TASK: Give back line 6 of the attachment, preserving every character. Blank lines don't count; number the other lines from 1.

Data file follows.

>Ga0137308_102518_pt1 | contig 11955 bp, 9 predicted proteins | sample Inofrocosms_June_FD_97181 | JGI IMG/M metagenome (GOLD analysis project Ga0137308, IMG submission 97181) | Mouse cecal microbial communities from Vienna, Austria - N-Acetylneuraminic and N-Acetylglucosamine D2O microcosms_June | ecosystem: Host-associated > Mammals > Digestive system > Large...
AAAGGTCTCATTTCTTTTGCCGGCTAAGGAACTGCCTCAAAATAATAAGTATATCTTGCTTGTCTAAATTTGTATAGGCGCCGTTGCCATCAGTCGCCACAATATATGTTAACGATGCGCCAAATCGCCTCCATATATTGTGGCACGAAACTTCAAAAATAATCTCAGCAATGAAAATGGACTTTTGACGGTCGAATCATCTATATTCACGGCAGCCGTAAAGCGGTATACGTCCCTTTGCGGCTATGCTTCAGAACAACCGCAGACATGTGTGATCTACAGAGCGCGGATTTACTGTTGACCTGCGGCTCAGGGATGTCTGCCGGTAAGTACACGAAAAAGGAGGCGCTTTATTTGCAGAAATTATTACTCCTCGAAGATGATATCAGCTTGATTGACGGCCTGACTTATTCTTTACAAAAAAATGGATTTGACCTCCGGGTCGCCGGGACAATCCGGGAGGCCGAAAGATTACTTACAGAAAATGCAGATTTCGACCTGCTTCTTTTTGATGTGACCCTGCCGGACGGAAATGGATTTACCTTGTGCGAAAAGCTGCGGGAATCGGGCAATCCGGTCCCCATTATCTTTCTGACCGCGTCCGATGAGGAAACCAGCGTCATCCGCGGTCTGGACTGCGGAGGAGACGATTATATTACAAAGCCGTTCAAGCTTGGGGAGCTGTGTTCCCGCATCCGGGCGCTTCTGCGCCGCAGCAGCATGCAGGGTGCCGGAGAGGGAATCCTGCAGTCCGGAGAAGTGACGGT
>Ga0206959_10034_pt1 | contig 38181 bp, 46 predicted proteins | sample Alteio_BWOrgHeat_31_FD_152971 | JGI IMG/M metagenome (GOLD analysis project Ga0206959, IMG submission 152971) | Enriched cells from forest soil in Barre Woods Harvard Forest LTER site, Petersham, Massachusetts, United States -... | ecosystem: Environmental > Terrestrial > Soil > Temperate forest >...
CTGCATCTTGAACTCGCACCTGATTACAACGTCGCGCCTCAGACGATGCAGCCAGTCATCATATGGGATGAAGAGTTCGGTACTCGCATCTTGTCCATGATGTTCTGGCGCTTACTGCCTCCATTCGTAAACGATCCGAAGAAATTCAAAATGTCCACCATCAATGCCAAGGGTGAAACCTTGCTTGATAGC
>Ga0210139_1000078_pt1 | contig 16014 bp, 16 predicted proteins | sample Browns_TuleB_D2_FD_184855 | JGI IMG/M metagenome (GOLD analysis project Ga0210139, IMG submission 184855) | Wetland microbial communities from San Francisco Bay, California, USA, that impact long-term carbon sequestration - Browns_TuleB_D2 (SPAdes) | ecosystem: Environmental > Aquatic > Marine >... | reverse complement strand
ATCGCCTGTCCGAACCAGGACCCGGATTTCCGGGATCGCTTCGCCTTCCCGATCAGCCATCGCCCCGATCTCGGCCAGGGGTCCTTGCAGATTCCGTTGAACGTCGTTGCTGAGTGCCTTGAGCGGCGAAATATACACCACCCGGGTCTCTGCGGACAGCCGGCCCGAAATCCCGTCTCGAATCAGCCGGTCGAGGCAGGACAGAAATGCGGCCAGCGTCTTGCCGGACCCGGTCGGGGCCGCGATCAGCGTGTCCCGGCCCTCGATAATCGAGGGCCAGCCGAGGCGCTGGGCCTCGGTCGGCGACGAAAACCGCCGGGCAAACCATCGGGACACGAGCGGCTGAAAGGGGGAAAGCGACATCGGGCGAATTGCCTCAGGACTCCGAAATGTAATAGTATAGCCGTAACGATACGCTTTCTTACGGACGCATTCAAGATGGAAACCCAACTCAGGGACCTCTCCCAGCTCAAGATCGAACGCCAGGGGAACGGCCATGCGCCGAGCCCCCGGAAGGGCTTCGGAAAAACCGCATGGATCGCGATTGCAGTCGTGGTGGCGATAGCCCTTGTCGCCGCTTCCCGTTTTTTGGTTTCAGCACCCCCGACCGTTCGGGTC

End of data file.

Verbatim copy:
ATCGCCTGTCCGAACCAGGACCCGGATTTCCGGGATCGCTTCGCCTTCCCGATCAGCCATCGCCCCGATCTCGGCCAGGGGTCCTTGCAGATTCCGTTGAACGTCGTTGCTGAGTGCCTTGAGCGGCGAAATATACACCACCCGGGTCTCTGCGGACAGCCGGCCCGAAATCCCGTCTCGAATCAGCCGGTCGAGGCAGGACAGAAATGCGGCCAGCGTCTTGCCGGACCCGGTCGGGGCCGCGATCAGCGTGTCCCGGCCCTCGATAATCGAGGGCCAGCCGAGGCGCTGGGCCTCGGTCGGCGACGAAAACCGCCGGGCAAACCATCGGGACACGAGCGGCTGAAAGGGGGAAAGCGACATCGGGCGAATTGCCTCAGGACTCCGAAATGTAATAGTATAGCCGTAACGATACGCTTTCTTACGGACGCATTCAAGATGGAAACCCAACTCAGGGACCTCTCCCAGCTCAAGATCGAACGCCAGGGGAACGGCCATGCGCCGAGCCCCCGGAAGGGCTTCGGAAAAACCGCATGGATCGCGATTGCAGTCGTGGTGGCGATAGCCCTTGTCGCCGCTTCCCGTTTTTTGGTTTCAGCACCCCCGACCGTTCGGGTC